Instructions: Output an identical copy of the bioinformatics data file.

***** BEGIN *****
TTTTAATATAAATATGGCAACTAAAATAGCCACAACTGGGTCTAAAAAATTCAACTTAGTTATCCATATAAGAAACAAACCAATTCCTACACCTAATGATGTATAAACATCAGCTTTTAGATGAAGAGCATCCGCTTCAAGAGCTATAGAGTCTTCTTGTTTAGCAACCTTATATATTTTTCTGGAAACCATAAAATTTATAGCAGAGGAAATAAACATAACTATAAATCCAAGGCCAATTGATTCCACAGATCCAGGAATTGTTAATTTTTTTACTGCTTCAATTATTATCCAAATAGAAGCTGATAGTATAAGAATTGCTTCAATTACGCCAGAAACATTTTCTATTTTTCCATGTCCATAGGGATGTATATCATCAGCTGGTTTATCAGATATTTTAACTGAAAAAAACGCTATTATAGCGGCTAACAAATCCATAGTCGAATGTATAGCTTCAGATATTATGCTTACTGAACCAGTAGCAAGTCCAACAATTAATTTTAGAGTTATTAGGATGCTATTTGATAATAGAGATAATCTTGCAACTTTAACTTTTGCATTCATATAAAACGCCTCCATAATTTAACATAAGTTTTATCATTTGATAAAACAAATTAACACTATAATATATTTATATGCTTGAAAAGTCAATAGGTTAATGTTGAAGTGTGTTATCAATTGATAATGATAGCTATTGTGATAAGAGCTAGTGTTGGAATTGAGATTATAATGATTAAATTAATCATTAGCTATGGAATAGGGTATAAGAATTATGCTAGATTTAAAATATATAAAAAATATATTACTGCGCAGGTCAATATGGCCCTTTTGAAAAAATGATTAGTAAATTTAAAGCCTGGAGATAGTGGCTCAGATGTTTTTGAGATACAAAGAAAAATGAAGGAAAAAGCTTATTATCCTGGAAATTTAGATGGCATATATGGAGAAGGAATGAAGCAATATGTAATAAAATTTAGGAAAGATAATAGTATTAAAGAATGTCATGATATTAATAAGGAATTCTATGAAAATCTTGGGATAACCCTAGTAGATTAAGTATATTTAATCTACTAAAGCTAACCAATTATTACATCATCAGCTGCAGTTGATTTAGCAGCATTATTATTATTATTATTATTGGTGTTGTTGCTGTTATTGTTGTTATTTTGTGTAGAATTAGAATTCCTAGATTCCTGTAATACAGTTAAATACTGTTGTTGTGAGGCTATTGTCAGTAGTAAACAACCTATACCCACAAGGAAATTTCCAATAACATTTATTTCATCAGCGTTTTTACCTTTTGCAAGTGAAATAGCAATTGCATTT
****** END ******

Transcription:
TTTTAATATAAATATGGCAACTAAAATAGCCACAACTGGGTCTAAAAAATTCAACTTAGTTATCCATATAAGAAACAAACCAATTCCTACACCTAATGATGTATAAACATCAGCTTTTAGATGAAGAGCATCCGCTTCAAGAGCTATAGAGTCTTCTTGTTTAGCAACCTTATATATTTTTCTGGAAACCATAAAATTTATAGCAGAGGAAATAAACATAACTATAAATCCAAGGCCAATTGATTCCACAGATCCAGGAATTGTTAATTTTTTTACTGCTTCAATTATTATCCAAATAGAAGCTGATAGTATAAGAATTGCTTCAATTACGCCAGAAACATTTTCTATTTTTCCATGTCCATAGGGATGTATATCATCAGCTGGTTTATCAGATATTTTAACTGAAAAAAACGCTATTATAGCGGCTAACAAATCCATAGTCGAATGTATAGCTTCAGATATTATGCTTACTGAACCAGTAGCAAGTCCAACAATTAATTTTAGAGTTATTAGGATGCTATTTGATAATAGAGATAATCTTGCAACTTTAACTTTTGCATTCATATAAAACGCCTCCATAATTTAACATAAGTTTTATCATTTGATAAAACAAATTAACACTATAATATATTTATATGCTTGAAAAGTCAATAGGTTAATGTTGAAGTGTGTTATCAATTGATAATGATAGCTATTGTGATAAGAGCTAGTGTTGGAATTGAGATTATAATGATTAAATTAATCATTAGCTATGGAATAGGGTATAAGAATTATGCTAGATTTAAAATATATAAAAAATATATTACTGCGCAGGTCAATATGGCCCTTTTGAAAAAATGATTAGTAAATTTAAAGCCTGGAGATAGTGGCTCAGATGTTTTTGAGATACAAAGAAAAATGAAGGAAAAAGCTTATTATCCTGGAAATTTAGATGGCATATATGGAGAAGGAATGAAGCAATATGTAATAAAATTTAGGAAAGATAATAGTATTAAAGAATGTCATGATATTAATAAGGAATTCTATGAAAATCTTGGGATAACCCTAGTAGATTAAGTATATTTAATCTACTAAAGCTAACCAATTATTACATCATCAGCTGCAGTTGATTTAGCAGCATTATTATTATTATTATTATTGGTGTTGTTGCTGTTATTGTTGTTATTTTGTGTAGAATTAGAATTCCTAGATTCCTGTAATACAGTTAAATACTGTTGTTGTGAGGCTATTGTCAGTAGTAAACAACCTATACCCACAAGGAAATTTCCAATAACATTTATTTCATCAGCGTTTTTACCTTTTGCAAGTGAAATAGCAATTGCATTT